VA Palo Alto Health Care System
TBI: In Her Own Words - Rachel
Rachel joined the Army in 2005, where she became an interrogator and a linguist in the Arabic language. Her first TBI occurred only months after joining the Army. She was also suffering from a partially paralyzed left leg, a heart attack, and a brain tumor.
Rachel finally left the military in 2008 and began planning her wedding, but shortly after, she suffered another TBI. The trauma resulted in her face being crushed, which had to be reconstructed.
Then a third TBI occurred in 2011 when she lost her balance and slammed her head into the corner of a bathroom counter.
"I had to relearn many things and the doctors told me there were many more things I would never do again. Pins, plates, and hundreds of stitches later, the journey to recovery had just begun," said Rachel.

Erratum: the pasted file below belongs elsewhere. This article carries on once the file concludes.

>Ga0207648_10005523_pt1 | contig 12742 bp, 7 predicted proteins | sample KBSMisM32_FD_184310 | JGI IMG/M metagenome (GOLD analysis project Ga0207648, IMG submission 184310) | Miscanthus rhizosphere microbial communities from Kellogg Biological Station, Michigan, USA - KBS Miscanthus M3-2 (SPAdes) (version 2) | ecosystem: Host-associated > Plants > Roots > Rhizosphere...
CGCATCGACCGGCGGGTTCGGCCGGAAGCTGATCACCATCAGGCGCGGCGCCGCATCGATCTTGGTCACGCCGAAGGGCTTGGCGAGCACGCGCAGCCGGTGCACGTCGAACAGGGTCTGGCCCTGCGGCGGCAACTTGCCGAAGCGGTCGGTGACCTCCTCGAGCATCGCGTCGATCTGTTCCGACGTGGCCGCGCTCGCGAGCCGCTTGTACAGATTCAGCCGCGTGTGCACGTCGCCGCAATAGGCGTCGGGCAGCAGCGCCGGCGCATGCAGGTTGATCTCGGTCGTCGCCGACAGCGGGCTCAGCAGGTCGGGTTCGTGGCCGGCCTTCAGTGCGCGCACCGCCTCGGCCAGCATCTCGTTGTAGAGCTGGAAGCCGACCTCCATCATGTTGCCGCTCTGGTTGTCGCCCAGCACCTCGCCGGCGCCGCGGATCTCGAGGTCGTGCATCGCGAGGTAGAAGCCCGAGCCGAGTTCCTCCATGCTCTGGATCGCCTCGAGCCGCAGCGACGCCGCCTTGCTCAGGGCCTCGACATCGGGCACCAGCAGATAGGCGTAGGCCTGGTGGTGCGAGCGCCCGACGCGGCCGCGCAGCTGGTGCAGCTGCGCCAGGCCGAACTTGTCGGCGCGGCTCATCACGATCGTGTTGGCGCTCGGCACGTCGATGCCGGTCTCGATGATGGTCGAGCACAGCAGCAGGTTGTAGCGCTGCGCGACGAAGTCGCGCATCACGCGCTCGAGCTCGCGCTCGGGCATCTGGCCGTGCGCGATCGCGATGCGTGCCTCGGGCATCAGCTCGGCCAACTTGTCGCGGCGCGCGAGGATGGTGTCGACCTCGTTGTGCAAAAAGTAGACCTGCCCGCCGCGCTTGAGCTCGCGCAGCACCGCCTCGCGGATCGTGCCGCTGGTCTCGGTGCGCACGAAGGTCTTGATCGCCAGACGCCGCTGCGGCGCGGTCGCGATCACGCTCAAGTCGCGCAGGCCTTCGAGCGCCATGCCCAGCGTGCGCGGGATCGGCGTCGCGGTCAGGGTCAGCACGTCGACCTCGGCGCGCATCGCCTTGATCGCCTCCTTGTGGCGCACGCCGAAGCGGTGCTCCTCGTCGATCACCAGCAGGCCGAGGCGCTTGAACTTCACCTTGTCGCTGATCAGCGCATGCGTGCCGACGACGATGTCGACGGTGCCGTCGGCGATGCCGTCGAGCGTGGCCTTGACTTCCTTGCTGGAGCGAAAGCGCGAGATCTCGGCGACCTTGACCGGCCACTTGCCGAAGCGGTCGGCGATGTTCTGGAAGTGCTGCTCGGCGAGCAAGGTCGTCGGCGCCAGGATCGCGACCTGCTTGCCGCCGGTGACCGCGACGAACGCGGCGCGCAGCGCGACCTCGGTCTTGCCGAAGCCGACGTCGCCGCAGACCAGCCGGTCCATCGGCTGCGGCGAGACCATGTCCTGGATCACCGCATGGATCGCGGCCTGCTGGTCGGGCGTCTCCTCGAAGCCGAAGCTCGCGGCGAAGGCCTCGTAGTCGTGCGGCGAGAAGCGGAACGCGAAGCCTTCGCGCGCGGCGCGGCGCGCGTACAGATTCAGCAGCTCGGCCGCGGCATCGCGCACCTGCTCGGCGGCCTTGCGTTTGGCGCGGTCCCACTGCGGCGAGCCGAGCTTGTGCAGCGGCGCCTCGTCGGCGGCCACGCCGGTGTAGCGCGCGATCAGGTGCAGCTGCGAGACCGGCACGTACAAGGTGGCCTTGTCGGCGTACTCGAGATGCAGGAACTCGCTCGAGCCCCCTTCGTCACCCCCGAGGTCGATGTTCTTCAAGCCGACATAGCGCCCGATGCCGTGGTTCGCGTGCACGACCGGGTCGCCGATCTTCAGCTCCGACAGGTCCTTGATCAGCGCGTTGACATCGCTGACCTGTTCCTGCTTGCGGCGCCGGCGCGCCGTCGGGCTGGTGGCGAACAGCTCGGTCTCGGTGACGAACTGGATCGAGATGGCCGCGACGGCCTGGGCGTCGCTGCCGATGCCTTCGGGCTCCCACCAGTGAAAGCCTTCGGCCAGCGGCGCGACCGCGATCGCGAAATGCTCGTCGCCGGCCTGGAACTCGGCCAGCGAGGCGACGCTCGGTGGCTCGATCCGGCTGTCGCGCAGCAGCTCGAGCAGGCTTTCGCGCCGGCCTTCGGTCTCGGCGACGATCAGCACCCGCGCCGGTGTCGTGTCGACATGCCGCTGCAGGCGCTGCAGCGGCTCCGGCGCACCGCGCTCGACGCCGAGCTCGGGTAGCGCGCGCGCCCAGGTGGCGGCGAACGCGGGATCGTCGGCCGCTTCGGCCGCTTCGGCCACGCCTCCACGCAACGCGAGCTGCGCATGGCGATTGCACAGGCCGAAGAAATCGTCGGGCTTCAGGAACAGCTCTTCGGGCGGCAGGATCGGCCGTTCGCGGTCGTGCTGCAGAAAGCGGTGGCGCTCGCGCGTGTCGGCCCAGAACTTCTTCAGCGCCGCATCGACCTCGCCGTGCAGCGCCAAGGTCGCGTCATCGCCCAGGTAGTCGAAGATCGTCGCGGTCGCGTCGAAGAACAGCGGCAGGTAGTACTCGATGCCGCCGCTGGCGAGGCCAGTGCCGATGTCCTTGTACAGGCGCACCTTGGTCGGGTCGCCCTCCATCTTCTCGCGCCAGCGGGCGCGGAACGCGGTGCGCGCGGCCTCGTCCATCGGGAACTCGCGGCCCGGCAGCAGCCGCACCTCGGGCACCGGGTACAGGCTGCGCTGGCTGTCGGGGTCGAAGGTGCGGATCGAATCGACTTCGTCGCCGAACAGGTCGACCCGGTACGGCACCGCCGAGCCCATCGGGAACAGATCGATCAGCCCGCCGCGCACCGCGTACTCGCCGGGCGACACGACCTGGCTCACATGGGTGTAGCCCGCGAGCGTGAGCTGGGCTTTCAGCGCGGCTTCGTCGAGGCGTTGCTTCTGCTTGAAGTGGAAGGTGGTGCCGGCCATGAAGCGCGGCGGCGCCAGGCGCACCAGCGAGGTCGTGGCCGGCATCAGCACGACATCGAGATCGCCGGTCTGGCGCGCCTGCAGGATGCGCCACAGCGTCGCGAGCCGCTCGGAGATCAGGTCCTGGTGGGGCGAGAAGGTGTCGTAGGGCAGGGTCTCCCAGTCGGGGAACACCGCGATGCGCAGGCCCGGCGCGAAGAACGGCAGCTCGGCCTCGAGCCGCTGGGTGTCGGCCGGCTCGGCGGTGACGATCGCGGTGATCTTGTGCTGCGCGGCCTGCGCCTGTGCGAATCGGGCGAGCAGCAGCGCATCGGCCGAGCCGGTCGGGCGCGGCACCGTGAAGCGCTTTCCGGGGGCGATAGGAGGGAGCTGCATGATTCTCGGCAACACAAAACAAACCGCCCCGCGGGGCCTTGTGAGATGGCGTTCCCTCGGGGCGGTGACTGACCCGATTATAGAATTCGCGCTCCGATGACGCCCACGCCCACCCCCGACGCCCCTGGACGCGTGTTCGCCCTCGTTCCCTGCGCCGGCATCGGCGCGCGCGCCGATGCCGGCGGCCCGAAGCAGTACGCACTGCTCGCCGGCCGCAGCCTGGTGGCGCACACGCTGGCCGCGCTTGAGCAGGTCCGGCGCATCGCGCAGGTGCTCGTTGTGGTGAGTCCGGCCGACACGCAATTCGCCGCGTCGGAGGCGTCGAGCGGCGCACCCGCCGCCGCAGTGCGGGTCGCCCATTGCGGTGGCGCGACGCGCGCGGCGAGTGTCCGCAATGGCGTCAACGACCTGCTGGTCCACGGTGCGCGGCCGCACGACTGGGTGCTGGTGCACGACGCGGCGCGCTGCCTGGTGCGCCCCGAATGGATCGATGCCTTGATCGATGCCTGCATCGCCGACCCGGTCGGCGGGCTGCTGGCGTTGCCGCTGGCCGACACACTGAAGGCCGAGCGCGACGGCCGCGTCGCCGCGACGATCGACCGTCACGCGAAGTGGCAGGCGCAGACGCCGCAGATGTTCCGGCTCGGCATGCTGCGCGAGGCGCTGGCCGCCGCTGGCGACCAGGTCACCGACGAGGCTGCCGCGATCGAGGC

Today, Rachel is an advocate for women who have survived traumatic brain injuries and speaks publicly to bring awareness to these "invisible injuries." She realized her story is no longer just her story but a lifeline; a message of hope and courage to lend to people in crisis or difficulty.
Watch Rachel's video
"In Her Own Words," a three-day workshop inviting women who have experience with traumatic brain injury (TBI) to share their stories, was a collaborative effort with the VAPAHCS Polytrauma System of Care, the Defense and Veterans Brain Injury Center, the Center for Digital Storytelling, and Stanford University. The VA Palo Alto website has launched a public awareness series, releasing one video story per week from this project. The series follows a recent seminar (view photos from the seminar) held for VA health care providers and community members called "Women Veterans, Brain Injury and Trauma," where all four videos were debuted.